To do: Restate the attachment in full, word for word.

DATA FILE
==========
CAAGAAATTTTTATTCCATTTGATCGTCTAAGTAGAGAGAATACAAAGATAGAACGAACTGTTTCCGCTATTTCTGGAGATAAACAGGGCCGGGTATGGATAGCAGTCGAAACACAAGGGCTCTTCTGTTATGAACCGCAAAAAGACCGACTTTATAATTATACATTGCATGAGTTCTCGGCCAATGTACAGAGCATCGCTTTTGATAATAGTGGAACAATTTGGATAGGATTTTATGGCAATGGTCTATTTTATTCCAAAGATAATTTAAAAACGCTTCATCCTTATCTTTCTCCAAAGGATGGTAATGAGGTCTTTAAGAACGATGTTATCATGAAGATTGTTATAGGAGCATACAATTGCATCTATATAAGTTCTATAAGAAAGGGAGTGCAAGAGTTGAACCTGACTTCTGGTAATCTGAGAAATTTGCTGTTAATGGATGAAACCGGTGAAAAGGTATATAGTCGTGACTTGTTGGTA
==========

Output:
CAAGAAATTTTTATTCCATTTGATCGTCTAAGTAGAGAGAATACAAAGATAGAACGAACTGTTTCCGCTATTTCTGGAGATAAACAGGGCCGGGTATGGATAGCAGTCGAAACACAAGGGCTCTTCTGTTATGAACCGCAAAAAGACCGACTTTATAATTATACATTGCATGAGTTCTCGGCCAATGTACAGAGCATCGCTTTTGATAATAGTGGAACAATTTGGATAGGATTTTATGGCAATGGTCTATTTTATTCCAAAGATAATTTAAAAACGCTTCATCCTTATCTTTCTCCAAAGGATGGTAATGAGGTCTTTAAGAACGATGTTATCATGAAGATTGTTATAGGAGCATACAATTGCATCTATATAAGTTCTATAAGAAAGGGAGTGCAAGAGTTGAACCTGACTTCTGGTAATCTGAGAAATTTGCTGTTAATGGATGAAACCGGTGAAAAGGTATATAGTCGTGACTTGTTGGTA